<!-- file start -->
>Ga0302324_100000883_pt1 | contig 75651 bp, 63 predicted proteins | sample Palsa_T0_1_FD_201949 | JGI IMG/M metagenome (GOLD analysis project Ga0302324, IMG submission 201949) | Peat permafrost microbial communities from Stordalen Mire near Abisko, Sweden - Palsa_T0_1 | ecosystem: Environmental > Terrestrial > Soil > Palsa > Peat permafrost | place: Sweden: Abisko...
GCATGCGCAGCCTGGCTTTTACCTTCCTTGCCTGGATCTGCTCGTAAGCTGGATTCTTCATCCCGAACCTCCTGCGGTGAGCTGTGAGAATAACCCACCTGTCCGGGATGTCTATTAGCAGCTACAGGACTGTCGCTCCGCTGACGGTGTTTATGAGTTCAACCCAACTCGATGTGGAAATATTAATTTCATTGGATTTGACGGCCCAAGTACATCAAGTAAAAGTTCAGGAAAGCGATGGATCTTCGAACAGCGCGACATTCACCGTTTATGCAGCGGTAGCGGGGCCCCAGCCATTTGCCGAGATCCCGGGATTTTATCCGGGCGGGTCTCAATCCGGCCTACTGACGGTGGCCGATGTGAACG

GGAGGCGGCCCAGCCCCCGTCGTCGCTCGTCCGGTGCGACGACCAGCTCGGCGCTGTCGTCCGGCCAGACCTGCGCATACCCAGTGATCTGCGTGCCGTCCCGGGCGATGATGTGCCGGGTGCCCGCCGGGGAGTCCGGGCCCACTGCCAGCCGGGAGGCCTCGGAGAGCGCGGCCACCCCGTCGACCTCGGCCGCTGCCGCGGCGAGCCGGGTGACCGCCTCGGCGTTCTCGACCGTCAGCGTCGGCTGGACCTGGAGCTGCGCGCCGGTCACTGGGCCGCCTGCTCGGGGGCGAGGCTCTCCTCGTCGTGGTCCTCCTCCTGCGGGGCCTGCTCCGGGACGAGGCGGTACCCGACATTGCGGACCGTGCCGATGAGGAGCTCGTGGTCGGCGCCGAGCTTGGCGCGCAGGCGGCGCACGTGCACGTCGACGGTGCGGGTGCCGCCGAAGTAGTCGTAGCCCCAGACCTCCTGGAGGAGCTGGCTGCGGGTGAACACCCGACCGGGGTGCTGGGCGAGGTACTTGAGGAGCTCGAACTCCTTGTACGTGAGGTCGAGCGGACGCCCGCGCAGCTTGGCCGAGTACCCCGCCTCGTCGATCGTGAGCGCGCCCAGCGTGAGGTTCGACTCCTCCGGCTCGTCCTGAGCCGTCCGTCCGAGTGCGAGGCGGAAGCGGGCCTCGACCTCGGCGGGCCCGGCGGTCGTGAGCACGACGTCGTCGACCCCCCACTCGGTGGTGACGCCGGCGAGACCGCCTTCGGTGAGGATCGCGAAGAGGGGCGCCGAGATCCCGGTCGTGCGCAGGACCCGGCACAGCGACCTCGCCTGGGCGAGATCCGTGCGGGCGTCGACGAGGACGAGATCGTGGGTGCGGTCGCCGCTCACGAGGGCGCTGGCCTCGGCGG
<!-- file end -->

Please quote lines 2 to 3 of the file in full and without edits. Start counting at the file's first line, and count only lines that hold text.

GCATGCGCAGCCTGGCTTTTACCTTCCTTGCCTGGATCTGCTCGTAAGCTGGATTCTTCATCCCGAACCTCCTGCGGTGAGCTGTGAGAATAACCCACCTGTCCGGGATGTCTATTAGCAGCTACAGGACTGTCGCTCCGCTGACGGTGTTTATGAGTTCAACCCAACTCGATGTGGAAATATTAATTTCATTGGATTTGACGGCCCAAGTACATCAAGTAAAAGTTCAGGAAAGCGATGGATCTTCGAACAGCGCGACATTCACCGTTTATGCAGCGGTAGCGGGGCCCCAGCCATTTGCCGAGATCCCGGGATTTTATCCGGGCGGGTCTCAATCCGGCCTACTGACGGTGGCCGATGTGAACG

GGAGGCGGCCCAGCCCCCGTCGTCGCTCGTCCGGTGCGACGACCAGCTCGGCGCTGTCGTCCGGCCAGACCTGCGCATACCCAGTGATCTGCGTGCCGTCCCGGGCGATGATGTGCCGGGTGCCCGCCGGGGAGTCCGGGCCCACTGCCAGCCGGGAGGCCTCGGAGAGCGCGGCCACCCCGTCGACCTCGGCCGCTGCCGCGGCGAGCCGGGTGACCGCCTCGGCGTTCTCGACCGTCAGCGTCGGCTGGACCTGGAGCTGCGCGCCGGTCACTGGGCCGCCTGCTCGGGGGCGAGGCTCTCCTCGTCGTGGTCCTCCTCCTGCGGGGCCTGCTCCGGGACGAGGCGGTACCCGACATTGCGGACCGTGCCGATGAGGAGCTCGTGGTCGGCGCCGAGCTTGGCGCGCAGGCGGCGCACGTGCACGTCGACGGTGCGGGTGCCGCCGAAGTAGTCGTAGCCCCAGACCTCCTGGAGGAGCTGGCTGCGGGTGAACACCCGACCGGGGTGCTGGGCGAGGTACTTGAGGAGCTCGAACTCCTTGTACGTGAGGTCGAGCGGACGCCCGCGCAGCTTGGCCGAGTACCCCGCCTCGTCGATCGTGAGCGCGCCCAGCGTGAGGTTCGACTCCTCCGGCTCGTCCTGAGCCGTCCGTCCGAGTGCGAGGCGGAAGCGGGCCTCGACCTCGGCGGGCCCGGCGGTCGTGAGCACGACGTCGTCGACCCCCCACTCGGTGGTGACGCCGGCGAGACCGCCTTCGGTGAGGATCGCGAAGAGGGGCGCCGAGATCCCGGTCGTGCGCAGGACCCGGCACAGCGACCTCGCCTGGGCGAGATCCGTGCGGGCGTCGACGAGGACGAGATCGTGGGTGCGGTCGCCGCTCACGAGGGCGCTGGCCTCGGCGG